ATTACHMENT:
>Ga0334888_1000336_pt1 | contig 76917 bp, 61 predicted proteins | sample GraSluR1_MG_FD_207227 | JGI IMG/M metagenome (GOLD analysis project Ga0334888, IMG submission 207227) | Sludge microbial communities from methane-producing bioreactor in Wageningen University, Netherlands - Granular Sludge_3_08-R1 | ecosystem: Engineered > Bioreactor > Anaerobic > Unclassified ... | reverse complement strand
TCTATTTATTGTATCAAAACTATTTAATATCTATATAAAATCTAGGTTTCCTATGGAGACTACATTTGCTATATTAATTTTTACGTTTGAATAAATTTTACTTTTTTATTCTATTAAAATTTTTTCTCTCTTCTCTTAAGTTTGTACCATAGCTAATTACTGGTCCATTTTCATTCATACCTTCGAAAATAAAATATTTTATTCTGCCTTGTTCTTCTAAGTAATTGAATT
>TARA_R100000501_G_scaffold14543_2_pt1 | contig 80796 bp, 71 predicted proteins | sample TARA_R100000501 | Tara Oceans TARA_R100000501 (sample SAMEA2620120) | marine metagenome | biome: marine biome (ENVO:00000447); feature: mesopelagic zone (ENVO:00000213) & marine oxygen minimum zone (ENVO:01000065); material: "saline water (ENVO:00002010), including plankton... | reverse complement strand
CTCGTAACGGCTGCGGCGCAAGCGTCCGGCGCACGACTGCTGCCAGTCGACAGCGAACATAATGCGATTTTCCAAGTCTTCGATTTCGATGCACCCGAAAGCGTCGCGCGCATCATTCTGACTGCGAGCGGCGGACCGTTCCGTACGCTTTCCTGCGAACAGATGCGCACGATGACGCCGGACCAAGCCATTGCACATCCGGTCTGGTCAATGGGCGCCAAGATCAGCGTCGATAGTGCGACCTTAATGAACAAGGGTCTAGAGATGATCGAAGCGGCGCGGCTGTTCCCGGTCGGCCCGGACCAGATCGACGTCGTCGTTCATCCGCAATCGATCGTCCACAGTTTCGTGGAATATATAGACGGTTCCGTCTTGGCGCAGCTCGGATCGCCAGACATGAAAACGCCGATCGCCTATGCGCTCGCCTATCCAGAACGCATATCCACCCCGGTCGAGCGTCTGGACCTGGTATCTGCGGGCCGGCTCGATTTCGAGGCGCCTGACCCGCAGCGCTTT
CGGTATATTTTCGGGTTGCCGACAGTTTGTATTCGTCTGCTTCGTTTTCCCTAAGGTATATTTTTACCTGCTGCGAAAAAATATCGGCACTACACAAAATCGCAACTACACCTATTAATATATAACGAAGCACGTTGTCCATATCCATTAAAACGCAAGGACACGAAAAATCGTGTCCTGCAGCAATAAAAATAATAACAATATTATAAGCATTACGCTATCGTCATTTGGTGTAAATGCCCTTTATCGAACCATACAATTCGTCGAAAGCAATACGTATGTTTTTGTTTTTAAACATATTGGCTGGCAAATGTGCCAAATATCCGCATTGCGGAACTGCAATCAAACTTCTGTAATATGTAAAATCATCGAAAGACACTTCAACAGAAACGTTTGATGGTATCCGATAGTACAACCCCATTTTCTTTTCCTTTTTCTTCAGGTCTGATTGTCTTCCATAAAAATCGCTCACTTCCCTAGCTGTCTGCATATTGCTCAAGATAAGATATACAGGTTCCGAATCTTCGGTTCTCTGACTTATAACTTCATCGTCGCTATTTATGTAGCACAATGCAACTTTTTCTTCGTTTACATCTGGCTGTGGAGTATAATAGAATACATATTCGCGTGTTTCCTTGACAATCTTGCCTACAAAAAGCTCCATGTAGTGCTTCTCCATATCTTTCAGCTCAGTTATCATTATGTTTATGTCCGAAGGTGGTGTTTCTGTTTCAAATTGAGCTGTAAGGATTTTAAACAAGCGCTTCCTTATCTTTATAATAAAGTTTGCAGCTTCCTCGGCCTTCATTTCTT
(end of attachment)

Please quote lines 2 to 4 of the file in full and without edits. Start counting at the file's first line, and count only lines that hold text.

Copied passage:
TCTATTTATTGTATCAAAACTATTTAATATCTATATAAAATCTAGGTTTCCTATGGAGACTACATTTGCTATATTAATTTTTACGTTTGAATAAATTTTACTTTTTTATTCTATTAAAATTTTTTCTCTCTTCTCTTAAGTTTGTACCATAGCTAATTACTGGTCCATTTTCATTCATACCTTCGAAAATAAAATATTTTATTCTGCCTTGTTCTTCTAAGTAATTGAATT
>TARA_R100000501_G_scaffold14543_2_pt1 | contig 80796 bp, 71 predicted proteins | sample TARA_R100000501 | Tara Oceans TARA_R100000501 (sample SAMEA2620120) | marine metagenome | biome: marine biome (ENVO:00000447); feature: mesopelagic zone (ENVO:00000213) & marine oxygen minimum zone (ENVO:01000065); material: "saline water (ENVO:00002010), including plankton... | reverse complement strand
CTCGTAACGGCTGCGGCGCAAGCGTCCGGCGCACGACTGCTGCCAGTCGACAGCGAACATAATGCGATTTTCCAAGTCTTCGATTTCGATGCACCCGAAAGCGTCGCGCGCATCATTCTGACTGCGAGCGGCGGACCGTTCCGTACGCTTTCCTGCGAACAGATGCGCACGATGACGCCGGACCAAGCCATTGCACATCCGGTCTGGTCAATGGGCGCCAAGATCAGCGTCGATAGTGCGACCTTAATGAACAAGGGTCTAGAGATGATCGAAGCGGCGCGGCTGTTCCCGGTCGGCCCGGACCAGATCGACGTCGTCGTTCATCCGCAATCGATCGTCCACAGTTTCGTGGAATATATAGACGGTTCCGTCTTGGCGCAGCTCGGATCGCCAGACATGAAAACGCCGATCGCCTATGCGCTCGCCTATCCAGAACGCATATCCACCCCGGTCGAGCGTCTGGACCTGGTATCTGCGGGCCGGCTCGATTTCGAGGCGCCTGACCCGCAGCGCTTT